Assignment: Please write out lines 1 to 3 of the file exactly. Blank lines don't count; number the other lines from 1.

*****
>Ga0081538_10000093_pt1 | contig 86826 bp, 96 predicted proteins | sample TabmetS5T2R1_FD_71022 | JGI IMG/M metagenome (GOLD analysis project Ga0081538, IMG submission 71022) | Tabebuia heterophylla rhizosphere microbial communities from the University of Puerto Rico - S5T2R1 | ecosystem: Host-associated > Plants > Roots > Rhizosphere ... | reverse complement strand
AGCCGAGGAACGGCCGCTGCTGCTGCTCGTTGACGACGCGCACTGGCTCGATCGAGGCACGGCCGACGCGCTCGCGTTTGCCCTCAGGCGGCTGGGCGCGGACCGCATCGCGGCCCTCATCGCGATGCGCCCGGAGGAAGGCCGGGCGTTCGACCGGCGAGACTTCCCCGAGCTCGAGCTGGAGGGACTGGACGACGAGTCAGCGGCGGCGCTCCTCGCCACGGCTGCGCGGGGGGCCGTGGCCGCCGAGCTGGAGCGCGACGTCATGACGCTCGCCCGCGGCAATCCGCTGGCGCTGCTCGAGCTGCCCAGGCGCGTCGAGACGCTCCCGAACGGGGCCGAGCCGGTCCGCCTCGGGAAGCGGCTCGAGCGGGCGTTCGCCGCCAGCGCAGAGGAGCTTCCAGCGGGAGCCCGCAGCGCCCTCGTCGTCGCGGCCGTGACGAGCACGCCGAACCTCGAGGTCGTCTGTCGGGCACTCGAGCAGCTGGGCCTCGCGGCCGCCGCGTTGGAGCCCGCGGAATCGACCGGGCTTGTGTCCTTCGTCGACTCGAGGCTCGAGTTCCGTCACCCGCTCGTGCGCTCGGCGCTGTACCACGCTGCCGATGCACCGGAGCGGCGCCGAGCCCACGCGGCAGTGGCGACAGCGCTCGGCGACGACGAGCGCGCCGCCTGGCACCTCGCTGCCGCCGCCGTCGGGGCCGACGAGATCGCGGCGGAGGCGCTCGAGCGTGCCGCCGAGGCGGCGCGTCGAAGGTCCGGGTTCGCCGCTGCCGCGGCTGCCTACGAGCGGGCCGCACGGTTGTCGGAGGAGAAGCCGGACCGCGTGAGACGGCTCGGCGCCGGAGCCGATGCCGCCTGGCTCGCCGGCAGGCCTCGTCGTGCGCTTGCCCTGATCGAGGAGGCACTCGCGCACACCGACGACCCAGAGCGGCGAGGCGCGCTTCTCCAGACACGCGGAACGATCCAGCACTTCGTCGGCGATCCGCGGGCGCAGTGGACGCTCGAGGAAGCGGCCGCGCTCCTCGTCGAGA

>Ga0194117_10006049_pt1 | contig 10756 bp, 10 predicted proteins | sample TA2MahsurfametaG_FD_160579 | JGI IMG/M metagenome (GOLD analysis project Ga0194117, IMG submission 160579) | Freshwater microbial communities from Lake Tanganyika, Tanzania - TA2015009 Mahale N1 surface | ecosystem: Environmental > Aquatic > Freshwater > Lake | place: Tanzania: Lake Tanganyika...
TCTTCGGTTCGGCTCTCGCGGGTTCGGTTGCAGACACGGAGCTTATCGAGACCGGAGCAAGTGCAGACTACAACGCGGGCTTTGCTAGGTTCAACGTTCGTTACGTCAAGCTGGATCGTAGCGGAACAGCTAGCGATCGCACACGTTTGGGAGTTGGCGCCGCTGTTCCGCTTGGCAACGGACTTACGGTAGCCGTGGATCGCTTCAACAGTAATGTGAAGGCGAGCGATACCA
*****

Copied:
>Ga0081538_10000093_pt1 | contig 86826 bp, 96 predicted proteins | sample TabmetS5T2R1_FD_71022 | JGI IMG/M metagenome (GOLD analysis project Ga0081538, IMG submission 71022) | Tabebuia heterophylla rhizosphere microbial communities from the University of Puerto Rico - S5T2R1 | ecosystem: Host-associated > Plants > Roots > Rhizosphere ... | reverse complement strand
AGCCGAGGAACGGCCGCTGCTGCTGCTCGTTGACGACGCGCACTGGCTCGATCGAGGCACGGCCGACGCGCTCGCGTTTGCCCTCAGGCGGCTGGGCGCGGACCGCATCGCGGCCCTCATCGCGATGCGCCCGGAGGAAGGCCGGGCGTTCGACCGGCGAGACTTCCCCGAGCTCGAGCTGGAGGGACTGGACGACGAGTCAGCGGCGGCGCTCCTCGCCACGGCTGCGCGGGGGGCCGTGGCCGCCGAGCTGGAGCGCGACGTCATGACGCTCGCCCGCGGCAATCCGCTGGCGCTGCTCGAGCTGCCCAGGCGCGTCGAGACGCTCCCGAACGGGGCCGAGCCGGTCCGCCTCGGGAAGCGGCTCGAGCGGGCGTTCGCCGCCAGCGCAGAGGAGCTTCCAGCGGGAGCCCGCAGCGCCCTCGTCGTCGCGGCCGTGACGAGCACGCCGAACCTCGAGGTCGTCTGTCGGGCACTCGAGCAGCTGGGCCTCGCGGCCGCCGCGTTGGAGCCCGCGGAATCGACCGGGCTTGTGTCCTTCGTCGACTCGAGGCTCGAGTTCCGTCACCCGCTCGTGCGCTCGGCGCTGTACCACGCTGCCGATGCACCGGAGCGGCGCCGAGCCCACGCGGCAGTGGCGACAGCGCTCGGCGACGACGAGCGCGCCGCCTGGCACCTCGCTGCCGCCGCCGTCGGGGCCGACGAGATCGCGGCGGAGGCGCTCGAGCGTGCCGCCGAGGCGGCGCGTCGAAGGTCCGGGTTCGCCGCTGCCGCGGCTGCCTACGAGCGGGCCGCACGGTTGTCGGAGGAGAAGCCGGACCGCGTGAGACGGCTCGGCGCCGGAGCCGATGCCGCCTGGCTCGCCGGCAGGCCTCGTCGTGCGCTTGCCCTGATCGAGGAGGCACTCGCGCACACCGACGACCCAGAGCGGCGAGGCGCGCTTCTCCAGACACGCGGAACGATCCAGCACTTCGTCGGCGATCCGCGGGCGCAGTGGACGCTCGAGGAAGCGGCCGCGCTCCTCGTCGAGA

>Ga0194117_10006049_pt1 | contig 10756 bp, 10 predicted proteins | sample TA2MahsurfametaG_FD_160579 | JGI IMG/M metagenome (GOLD analysis project Ga0194117, IMG submission 160579) | Freshwater microbial communities from Lake Tanganyika, Tanzania - TA2015009 Mahale N1 surface | ecosystem: Environmental > Aquatic > Freshwater > Lake | place: Tanzania: Lake Tanganyika...